Oh, the US has a huge variety of accents.
My own accent is pretty much RP with some Westcountry colour and has never been an issue with students: it's pretty much indistinguishable from the English they hear on the CDs that come with their textbooks.
Generally, non-native speakers don't have an "ear" for different accents as long as they are not too far removed from the standard they've learned. I doubt if you could tell the difference between a Bavarian and a Berliner speaking German unless it was pointed out to you.
However, if you were learning German and heard a broad Swiss German dialect, you wouldn't have a hope.
The issue is, however, less one of your students understanding you, and more of what they learn from you. If your students end up speaking nothing but Geordie, they would flummox any American; and also be flummoxed by American speech.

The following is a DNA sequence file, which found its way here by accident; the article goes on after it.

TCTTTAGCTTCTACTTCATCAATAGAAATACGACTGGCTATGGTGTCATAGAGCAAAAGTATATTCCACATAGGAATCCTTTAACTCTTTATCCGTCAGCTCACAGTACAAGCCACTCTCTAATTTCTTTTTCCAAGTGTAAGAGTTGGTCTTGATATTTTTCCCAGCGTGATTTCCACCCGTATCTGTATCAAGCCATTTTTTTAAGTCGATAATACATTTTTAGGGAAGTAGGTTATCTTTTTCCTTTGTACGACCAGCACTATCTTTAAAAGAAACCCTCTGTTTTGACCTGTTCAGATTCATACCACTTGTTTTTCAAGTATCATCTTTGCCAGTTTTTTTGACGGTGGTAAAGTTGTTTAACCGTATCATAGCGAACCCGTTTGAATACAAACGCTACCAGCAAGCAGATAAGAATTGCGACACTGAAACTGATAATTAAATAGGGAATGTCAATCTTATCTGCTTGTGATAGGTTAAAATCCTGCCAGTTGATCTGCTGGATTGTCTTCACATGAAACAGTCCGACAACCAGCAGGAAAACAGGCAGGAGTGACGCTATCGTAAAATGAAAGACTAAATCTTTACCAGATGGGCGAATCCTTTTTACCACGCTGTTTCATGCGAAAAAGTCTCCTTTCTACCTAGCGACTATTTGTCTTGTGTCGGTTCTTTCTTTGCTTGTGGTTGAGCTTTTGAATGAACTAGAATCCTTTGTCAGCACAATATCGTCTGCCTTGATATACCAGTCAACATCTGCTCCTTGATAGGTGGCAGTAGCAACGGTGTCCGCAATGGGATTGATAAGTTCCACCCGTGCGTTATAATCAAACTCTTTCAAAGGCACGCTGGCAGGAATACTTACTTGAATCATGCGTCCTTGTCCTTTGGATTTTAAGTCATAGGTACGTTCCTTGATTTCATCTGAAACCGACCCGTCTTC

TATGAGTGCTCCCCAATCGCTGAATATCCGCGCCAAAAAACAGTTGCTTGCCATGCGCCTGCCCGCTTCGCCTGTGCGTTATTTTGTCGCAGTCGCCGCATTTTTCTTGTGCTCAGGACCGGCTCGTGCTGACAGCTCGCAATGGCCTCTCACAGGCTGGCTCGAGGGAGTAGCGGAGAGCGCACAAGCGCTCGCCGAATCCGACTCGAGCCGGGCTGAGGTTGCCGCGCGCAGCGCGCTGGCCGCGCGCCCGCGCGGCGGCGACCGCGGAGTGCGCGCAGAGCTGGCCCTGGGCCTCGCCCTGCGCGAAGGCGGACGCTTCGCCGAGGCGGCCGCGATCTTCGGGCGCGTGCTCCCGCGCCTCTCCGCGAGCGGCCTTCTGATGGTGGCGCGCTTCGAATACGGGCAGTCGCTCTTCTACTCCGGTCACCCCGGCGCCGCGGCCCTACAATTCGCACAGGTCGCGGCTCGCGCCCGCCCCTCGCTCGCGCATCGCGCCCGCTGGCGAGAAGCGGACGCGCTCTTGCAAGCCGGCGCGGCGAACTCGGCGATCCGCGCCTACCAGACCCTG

Be reasonable. The difference between, say, the RP pronunciation of "cake", and its pronunciation by an educated speaker of the Yorkshire dialect, will pass unnoticed by foreigners (Germans, for example, have trouble with the PR diphthong and hear it as the pure "Yorkshire" vowel sound anyhow) and be of no consequence to any native speaker (Americans had no trouble following the speech of Daphne in Frasier, although British viewers couldn't help noticing that it sort of drifted back and forth between Manchester and Scarborough). However, I have used old episodes of Last of the Summer Wine in lessons occasionally (as a special treat), and my students have always been grateful for the (English) subtitles.
Speak clearly, avoid actual dialect, and try to sound like an educated person from wherever you come from. But don't try to sound like Harry Enfield doing one of his spoof black-and-white documentaries.